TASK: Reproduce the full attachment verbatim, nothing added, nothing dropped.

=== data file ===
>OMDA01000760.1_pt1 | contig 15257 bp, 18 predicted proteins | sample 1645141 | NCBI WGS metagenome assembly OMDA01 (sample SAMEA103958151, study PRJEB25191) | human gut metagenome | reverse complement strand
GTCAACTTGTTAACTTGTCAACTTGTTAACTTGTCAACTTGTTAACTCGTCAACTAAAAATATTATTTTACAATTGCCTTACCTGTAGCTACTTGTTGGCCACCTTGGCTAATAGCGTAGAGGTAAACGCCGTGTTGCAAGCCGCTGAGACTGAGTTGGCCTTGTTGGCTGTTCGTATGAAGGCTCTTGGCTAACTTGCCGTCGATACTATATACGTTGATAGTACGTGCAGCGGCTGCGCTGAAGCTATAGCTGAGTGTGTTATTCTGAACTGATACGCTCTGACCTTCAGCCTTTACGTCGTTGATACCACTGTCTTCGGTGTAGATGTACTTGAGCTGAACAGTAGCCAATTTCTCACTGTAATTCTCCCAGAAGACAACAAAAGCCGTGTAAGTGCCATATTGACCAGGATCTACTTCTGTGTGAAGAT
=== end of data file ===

>OMDA01000760.1_pt1 | contig 15257 bp, 18 predicted proteins | sample 1645141 | NCBI WGS metagenome assembly OMDA01 (sample SAMEA103958151, study PRJEB25191) | human gut metagenome | reverse complement strand
GTCAACTTGTTAACTTGTCAACTTGTTAACTTGTCAACTTGTTAACTCGTCAACTAAAAATATTATTTTACAATTGCCTTACCTGTAGCTACTTGTTGGCCACCTTGGCTAATAGCGTAGAGGTAAACGCCGTGTTGCAAGCCGCTGAGACTGAGTTGGCCTTGTTGGCTGTTCGTATGAAGGCTCTTGGCTAACTTGCCGTCGATACTATATACGTTGATAGTACGTGCAGCGGCTGCGCTGAAGCTATAGCTGAGTGTGTTATTCTGAACTGATACGCTCTGACCTTCAGCCTTTACGTCGTTGATACCACTGTCTTCGGTGTAGATGTACTTGAGCTGAACAGTAGCCAATTTCTCACTGTAATTCTCCCAGAAGACAACAAAAGCCGTGTAAGTGCCATATTGACCAGGATCTACTTCTGTGTGAAGAT